How To Find The Best Personal Trainer
2.29.12

Finding a good trainer can take some work.  Here are a few things to consider when searching for the trainer that perfectly suits you and your lifestyle. While being conveniently located, having a body that doubles as a great business card and having specialties that match your goals are important, here are four other essential questions worth answering about the person you would consider hiring:

How much experience do they really have? What have they personally accomplished in exercise? Nothing compensates for breadth of experience.  You want a trainer who knows what it feels like to be in the shoes they might put you in and who can lead you through the process.  How many hours of experience do they have vs. how many years? In a couple years or less, a full-time trainer can have thousands of hours of experience to draw upon.  In contrast, a trainer with “15 years of experience” may have only been working part-time with the same two people for 15 years.  What is the breadth (age, demographic, goals, etc.) of their clientele? Have they worked with anyone who has similar goals to you, and do they have a frame or reference to help you set new goals as the years and accomplishments accumulate?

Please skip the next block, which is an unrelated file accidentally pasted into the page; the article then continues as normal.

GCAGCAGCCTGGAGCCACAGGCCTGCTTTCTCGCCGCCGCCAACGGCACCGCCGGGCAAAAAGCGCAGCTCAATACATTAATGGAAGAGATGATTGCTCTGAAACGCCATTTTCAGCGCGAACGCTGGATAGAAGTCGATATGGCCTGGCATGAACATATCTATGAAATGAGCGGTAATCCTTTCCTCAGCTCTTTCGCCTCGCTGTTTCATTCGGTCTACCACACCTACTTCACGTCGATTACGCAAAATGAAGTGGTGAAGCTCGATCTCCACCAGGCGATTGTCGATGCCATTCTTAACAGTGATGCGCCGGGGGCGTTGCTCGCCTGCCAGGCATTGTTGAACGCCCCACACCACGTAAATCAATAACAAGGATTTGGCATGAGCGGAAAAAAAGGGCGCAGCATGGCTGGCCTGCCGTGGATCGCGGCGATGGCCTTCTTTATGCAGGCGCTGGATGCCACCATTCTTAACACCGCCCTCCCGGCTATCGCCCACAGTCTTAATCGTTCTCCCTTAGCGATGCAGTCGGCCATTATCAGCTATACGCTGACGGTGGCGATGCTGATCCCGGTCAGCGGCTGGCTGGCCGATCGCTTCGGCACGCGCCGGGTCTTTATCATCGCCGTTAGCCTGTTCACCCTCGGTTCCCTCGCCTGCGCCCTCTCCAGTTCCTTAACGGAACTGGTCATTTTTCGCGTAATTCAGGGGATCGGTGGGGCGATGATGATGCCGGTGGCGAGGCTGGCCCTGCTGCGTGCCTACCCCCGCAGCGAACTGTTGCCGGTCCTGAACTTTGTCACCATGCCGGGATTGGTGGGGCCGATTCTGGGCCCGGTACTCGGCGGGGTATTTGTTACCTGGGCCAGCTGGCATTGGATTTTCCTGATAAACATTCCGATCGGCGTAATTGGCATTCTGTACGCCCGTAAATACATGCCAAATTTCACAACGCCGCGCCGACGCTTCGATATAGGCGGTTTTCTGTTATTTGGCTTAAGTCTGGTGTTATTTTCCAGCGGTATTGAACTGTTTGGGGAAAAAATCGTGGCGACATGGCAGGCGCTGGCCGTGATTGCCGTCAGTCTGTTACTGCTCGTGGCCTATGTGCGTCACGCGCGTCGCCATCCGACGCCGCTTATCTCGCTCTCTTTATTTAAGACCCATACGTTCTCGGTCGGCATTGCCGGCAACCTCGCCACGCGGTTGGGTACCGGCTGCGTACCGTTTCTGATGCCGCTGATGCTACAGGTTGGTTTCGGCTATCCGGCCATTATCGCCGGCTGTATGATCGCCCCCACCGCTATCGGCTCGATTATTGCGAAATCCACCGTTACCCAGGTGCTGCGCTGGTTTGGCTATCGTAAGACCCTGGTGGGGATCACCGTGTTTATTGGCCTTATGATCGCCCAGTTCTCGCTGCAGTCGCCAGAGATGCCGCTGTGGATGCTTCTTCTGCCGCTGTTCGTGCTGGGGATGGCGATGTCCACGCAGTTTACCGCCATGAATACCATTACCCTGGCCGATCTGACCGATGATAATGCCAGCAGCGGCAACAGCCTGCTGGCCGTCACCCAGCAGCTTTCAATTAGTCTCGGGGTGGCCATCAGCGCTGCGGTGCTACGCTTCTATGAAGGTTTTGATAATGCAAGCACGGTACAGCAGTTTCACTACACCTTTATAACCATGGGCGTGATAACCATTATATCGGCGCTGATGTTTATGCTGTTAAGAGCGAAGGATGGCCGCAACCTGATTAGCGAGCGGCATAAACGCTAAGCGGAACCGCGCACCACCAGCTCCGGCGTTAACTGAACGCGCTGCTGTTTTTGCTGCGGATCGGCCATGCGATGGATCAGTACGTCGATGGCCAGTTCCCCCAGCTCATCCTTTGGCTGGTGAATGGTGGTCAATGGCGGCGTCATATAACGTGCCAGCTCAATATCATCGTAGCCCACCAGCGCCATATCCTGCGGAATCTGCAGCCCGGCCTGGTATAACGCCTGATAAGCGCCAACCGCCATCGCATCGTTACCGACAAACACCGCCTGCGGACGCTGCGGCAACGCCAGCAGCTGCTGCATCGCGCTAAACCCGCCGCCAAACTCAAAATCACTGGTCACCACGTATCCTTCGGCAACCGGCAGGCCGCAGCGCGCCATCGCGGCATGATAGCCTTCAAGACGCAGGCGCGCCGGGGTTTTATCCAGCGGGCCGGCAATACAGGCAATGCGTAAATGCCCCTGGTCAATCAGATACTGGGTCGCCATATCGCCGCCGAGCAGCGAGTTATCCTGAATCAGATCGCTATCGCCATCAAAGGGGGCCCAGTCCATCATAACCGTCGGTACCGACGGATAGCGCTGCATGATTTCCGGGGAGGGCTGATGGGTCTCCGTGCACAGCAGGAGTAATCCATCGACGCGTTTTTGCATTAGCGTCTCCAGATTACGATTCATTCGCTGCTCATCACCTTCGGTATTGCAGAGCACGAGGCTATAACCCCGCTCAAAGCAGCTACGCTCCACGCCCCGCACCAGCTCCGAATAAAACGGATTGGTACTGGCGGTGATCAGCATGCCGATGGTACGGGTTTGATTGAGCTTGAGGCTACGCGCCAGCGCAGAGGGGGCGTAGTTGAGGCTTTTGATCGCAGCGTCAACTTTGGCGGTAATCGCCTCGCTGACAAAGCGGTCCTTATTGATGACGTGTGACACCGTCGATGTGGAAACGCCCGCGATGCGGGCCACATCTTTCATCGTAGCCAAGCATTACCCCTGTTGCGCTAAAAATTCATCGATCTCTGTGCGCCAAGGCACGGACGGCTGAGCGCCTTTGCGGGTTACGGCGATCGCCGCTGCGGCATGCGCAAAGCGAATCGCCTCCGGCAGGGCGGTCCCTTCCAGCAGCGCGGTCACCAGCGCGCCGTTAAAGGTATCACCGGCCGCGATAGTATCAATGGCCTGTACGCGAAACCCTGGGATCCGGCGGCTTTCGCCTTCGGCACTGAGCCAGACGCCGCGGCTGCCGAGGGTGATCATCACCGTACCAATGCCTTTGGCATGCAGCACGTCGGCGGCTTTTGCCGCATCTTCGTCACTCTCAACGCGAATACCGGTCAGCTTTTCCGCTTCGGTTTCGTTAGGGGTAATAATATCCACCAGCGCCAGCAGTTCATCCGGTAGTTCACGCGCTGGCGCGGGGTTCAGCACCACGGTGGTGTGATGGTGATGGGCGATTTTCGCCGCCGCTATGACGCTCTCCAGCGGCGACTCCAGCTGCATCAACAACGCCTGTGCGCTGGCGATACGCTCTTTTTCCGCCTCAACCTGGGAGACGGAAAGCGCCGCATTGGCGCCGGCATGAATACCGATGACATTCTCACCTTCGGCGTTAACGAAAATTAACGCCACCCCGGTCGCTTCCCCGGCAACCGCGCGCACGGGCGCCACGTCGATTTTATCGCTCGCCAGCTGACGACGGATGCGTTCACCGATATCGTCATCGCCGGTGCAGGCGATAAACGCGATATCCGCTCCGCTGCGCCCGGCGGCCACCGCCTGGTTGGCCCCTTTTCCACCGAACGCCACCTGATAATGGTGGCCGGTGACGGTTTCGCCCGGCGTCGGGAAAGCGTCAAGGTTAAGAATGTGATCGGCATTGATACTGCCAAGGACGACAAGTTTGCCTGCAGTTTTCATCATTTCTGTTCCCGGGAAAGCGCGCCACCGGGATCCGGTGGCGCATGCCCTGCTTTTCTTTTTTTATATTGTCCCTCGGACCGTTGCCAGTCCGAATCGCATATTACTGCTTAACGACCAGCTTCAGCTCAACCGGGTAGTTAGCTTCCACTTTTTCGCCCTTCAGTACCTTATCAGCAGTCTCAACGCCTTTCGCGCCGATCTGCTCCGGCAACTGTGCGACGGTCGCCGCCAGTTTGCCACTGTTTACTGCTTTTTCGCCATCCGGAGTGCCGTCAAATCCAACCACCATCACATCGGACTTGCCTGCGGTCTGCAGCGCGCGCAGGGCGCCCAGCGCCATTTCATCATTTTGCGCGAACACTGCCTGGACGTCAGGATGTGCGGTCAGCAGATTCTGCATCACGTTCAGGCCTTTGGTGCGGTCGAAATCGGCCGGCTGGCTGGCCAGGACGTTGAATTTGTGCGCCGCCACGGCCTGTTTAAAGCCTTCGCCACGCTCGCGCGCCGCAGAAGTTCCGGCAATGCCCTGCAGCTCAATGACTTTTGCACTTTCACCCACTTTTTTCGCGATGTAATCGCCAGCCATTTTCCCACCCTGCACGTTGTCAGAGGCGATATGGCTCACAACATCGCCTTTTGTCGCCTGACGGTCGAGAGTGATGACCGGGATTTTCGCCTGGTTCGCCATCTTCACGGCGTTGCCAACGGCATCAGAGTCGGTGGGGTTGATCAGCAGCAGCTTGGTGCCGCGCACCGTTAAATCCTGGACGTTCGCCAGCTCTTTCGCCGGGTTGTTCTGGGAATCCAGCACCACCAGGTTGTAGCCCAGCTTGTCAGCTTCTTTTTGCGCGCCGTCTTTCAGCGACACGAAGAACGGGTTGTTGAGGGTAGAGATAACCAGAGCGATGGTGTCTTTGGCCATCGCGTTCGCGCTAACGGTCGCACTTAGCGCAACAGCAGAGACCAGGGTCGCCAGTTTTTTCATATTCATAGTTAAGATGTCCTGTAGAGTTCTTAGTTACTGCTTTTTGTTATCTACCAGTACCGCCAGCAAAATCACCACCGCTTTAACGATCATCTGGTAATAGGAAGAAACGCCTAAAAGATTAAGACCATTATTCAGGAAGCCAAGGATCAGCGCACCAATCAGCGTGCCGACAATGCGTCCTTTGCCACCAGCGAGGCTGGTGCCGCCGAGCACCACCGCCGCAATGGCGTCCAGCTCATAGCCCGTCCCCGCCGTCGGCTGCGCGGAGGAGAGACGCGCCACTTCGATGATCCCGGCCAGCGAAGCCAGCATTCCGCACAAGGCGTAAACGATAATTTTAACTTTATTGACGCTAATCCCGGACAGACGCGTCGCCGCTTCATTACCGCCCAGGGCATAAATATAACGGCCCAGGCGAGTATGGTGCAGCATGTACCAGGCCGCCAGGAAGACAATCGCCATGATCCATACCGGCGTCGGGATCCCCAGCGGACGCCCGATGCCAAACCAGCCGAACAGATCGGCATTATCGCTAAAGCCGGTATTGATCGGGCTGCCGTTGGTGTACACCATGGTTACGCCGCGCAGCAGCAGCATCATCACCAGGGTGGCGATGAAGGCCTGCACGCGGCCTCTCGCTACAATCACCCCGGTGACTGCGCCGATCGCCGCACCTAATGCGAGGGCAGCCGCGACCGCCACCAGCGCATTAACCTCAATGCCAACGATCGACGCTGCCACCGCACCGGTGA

Is their passion for what they do obvious? If not, it probably won’t be after you’ve purchased some sessions, either.  Unfortunately, even the fitness industry is not immune to having “professionals” who are bored with their work.  Any of us can feel stale if we sit on what we know for too long.  Passionate trainers are plugged into networks that keep them motivated, current with the latest research and industry trends, as well as practicing what they preach.  Passionate trainers are always looking to enrich their client’s experience.  The others just count reps and collect a paycheck.  If you hire a trainer, his or her energy (or lack of it) is part of what will fuel (or dampen) your workouts.  Find a trainer whose enthusiasm is contagious.

Do they possess a combination of Confidence and Humility?  Good trainers are confident, but not cocky.  Interviewing a trainer should give you confidence that they have tools that can change your life, but you should also see a humble side of them that recognizes they don’t know everything.  Confident trainers convey that with well-crafted routines and attention to detail – you cannot help but see results.  Humble trainers recognize that you are not a carbon copy of anyone else and that this journey of helping you be a better version of yourself will be a learning experience for both of you.

Do they understand their role as a part of “Team You”? Good trainers understand and demonstrate there is more to vitality than just a good workout.  They understand that their work with you is only a portion of what makes you whole and healthy.  Such trainers are typically plugged into a network of other health and wellness professionals who can help you accomplish your health goals and, in turn, benefit more from the wonderful world of exercise.

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